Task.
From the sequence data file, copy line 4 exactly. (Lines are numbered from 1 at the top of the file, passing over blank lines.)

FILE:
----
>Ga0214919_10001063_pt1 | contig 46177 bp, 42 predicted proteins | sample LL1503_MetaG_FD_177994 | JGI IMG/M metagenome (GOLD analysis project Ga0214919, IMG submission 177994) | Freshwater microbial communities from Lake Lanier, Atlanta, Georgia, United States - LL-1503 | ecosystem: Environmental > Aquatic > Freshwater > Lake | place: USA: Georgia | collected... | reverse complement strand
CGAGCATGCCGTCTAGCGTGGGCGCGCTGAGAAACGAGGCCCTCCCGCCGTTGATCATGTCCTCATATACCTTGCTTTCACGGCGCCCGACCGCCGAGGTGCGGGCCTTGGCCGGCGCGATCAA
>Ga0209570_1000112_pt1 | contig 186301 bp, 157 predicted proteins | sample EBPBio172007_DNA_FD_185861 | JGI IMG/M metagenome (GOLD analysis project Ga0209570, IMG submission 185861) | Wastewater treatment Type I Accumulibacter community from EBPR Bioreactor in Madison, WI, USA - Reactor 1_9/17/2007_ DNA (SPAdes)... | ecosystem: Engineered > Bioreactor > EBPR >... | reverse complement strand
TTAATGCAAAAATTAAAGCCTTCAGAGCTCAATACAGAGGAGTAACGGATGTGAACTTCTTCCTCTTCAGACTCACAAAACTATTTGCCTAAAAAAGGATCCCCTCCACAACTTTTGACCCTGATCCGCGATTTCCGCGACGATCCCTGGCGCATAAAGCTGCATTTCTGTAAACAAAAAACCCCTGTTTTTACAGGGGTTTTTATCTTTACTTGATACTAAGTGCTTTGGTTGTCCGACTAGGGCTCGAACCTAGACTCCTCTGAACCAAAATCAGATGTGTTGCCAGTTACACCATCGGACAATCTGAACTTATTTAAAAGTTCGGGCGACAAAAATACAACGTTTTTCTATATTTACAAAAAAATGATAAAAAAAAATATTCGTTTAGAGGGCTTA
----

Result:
TTAATGCAAAAATTAAAGCCTTCAGAGCTCAATACAGAGGAGTAACGGATGTGAACTTCTTCCTCTTCAGACTCACAAAACTATTTGCCTAAAAAAGGATCCCCTCCACAACTTTTGACCCTGATCCGCGATTTCCGCGACGATCCCTGGCGCATAAAGCTGCATTTCTGTAAACAAAAAACCCCTGTTTTTACAGGGGTTTTTATCTTTACTTGATACTAAGTGCTTTGGTTGTCCGACTAGGGCTCGAACCTAGACTCCTCTGAACCAAAATCAGATGTGTTGCCAGTTACACCATCGGACAATCTGAACTTATTTAAAAGTTCGGGCGACAAAAATACAACGTTTTTCTATATTTACAAAAAAATGATAAAAAAAAATATTCGTTTAGAGGGCTTA